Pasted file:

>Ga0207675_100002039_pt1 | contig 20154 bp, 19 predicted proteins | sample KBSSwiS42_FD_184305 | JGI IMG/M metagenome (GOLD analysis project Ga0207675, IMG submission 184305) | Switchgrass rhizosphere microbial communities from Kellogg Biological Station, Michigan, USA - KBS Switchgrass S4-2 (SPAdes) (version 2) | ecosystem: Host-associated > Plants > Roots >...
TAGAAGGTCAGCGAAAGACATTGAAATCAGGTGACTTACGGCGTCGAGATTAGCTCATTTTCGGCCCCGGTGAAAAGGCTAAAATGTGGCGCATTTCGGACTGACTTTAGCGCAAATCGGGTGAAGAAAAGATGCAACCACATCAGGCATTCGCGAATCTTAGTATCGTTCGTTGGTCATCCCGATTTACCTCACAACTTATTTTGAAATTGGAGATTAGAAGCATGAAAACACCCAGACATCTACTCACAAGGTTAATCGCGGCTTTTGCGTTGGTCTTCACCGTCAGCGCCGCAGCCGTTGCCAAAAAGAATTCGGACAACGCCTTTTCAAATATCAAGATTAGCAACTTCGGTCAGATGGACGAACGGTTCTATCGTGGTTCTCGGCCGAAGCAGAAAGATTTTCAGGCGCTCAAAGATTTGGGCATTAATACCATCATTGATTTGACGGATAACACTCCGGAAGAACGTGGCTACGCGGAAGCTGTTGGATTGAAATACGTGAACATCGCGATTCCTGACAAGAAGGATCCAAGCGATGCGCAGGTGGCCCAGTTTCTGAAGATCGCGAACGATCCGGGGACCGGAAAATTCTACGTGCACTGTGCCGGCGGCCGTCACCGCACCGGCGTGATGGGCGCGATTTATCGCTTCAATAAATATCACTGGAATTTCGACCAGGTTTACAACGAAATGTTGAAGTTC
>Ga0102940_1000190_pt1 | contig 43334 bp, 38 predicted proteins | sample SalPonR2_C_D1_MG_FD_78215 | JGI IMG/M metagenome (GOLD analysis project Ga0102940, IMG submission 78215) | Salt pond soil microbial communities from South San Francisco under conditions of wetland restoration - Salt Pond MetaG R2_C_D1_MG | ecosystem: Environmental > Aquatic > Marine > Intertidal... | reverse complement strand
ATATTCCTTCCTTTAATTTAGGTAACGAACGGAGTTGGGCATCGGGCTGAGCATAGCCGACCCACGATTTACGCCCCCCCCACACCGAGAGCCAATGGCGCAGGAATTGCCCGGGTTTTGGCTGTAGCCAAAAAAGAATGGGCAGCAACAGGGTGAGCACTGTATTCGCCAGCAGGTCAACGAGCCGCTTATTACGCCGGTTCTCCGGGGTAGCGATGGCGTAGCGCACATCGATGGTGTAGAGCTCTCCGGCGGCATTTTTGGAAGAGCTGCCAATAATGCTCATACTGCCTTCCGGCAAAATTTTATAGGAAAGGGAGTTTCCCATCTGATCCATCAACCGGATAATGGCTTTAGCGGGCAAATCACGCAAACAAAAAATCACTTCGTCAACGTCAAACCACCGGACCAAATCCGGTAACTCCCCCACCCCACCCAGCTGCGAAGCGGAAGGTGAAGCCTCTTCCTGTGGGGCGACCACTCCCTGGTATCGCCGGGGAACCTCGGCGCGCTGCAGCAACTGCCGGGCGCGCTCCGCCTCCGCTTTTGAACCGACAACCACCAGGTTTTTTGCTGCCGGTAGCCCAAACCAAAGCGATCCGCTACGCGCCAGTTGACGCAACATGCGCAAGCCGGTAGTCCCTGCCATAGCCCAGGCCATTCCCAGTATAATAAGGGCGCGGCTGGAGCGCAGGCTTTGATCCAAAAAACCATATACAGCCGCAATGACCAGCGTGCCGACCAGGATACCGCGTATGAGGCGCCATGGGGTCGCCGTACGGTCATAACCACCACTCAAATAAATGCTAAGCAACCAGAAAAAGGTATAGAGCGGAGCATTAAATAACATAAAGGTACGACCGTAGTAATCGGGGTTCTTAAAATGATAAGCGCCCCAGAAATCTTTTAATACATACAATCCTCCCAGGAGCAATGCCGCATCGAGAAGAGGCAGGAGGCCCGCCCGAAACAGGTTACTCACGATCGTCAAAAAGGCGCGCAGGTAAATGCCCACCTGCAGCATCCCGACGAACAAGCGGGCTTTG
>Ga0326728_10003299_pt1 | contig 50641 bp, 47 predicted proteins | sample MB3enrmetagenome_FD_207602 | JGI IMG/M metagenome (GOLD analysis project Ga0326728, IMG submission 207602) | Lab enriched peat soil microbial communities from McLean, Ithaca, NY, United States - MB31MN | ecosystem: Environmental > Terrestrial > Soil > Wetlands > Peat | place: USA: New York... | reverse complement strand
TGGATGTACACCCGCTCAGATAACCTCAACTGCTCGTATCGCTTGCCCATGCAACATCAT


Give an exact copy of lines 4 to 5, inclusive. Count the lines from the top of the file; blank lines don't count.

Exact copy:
ATATTCCTTCCTTTAATTTAGGTAACGAACGGAGTTGGGCATCGGGCTGAGCATAGCCGACCCACGATTTACGCCCCCCCCACACCGAGAGCCAATGGCGCAGGAATTGCCCGGGTTTTGGCTGTAGCCAAAAAAGAATGGGCAGCAACAGGGTGAGCACTGTATTCGCCAGCAGGTCAACGAGCCGCTTATTACGCCGGTTCTCCGGGGTAGCGATGGCGTAGCGCACATCGATGGTGTAGAGCTCTCCGGCGGCATTTTTGGAAGAGCTGCCAATAATGCTCATACTGCCTTCCGGCAAAATTTTATAGGAAAGGGAGTTTCCCATCTGATCCATCAACCGGATAATGGCTTTAGCGGGCAAATCACGCAAACAAAAAATCACTTCGTCAACGTCAAACCACCGGACCAAATCCGGTAACTCCCCCACCCCACCCAGCTGCGAAGCGGAAGGTGAAGCCTCTTCCTGTGGGGCGACCACTCCCTGGTATCGCCGGGGAACCTCGGCGCGCTGCAGCAACTGCCGGGCGCGCTCCGCCTCCGCTTTTGAACCGACAACCACCAGGTTTTTTGCTGCCGGTAGCCCAAACCAAAGCGATCCGCTACGCGCCAGTTGACGCAACATGCGCAAGCCGGTAGTCCCTGCCATAGCCCAGGCCATTCCCAGTATAATAAGGGCGCGGCTGGAGCGCAGGCTTTGATCCAAAAAACCATATACAGCCGCAATGACCAGCGTGCCGACCAGGATACCGCGTATGAGGCGCCATGGGGTCGCCGTACGGTCATAACCACCACTCAAATAAATGCTAAGCAACCAGAAAAAGGTATAGAGCGGAGCATTAAATAACATAAAGGTACGACCGTAGTAATCGGGGTTCTTAAAATGATAAGCGCCCCAGAAATCTTTTAATACATACAATCCTCCCAGGAGCAATGCCGCATCGAGAAGAGGCAGGAGGCCCGCCCGAAACAGGTTACTCACGATCGTCAAAAAGGCGCGCAGGTAAATGCCCACCTGCAGCATCCCGACGAACAAGCGGGCTTTG
>Ga0326728_10003299_pt1 | contig 50641 bp, 47 predicted proteins | sample MB3enrmetagenome_FD_207602 | JGI IMG/M metagenome (GOLD analysis project Ga0326728, IMG submission 207602) | Lab enriched peat soil microbial communities from McLean, Ithaca, NY, United States - MB31MN | ecosystem: Environmental > Terrestrial > Soil > Wetlands > Peat | place: USA: New York... | reverse complement strand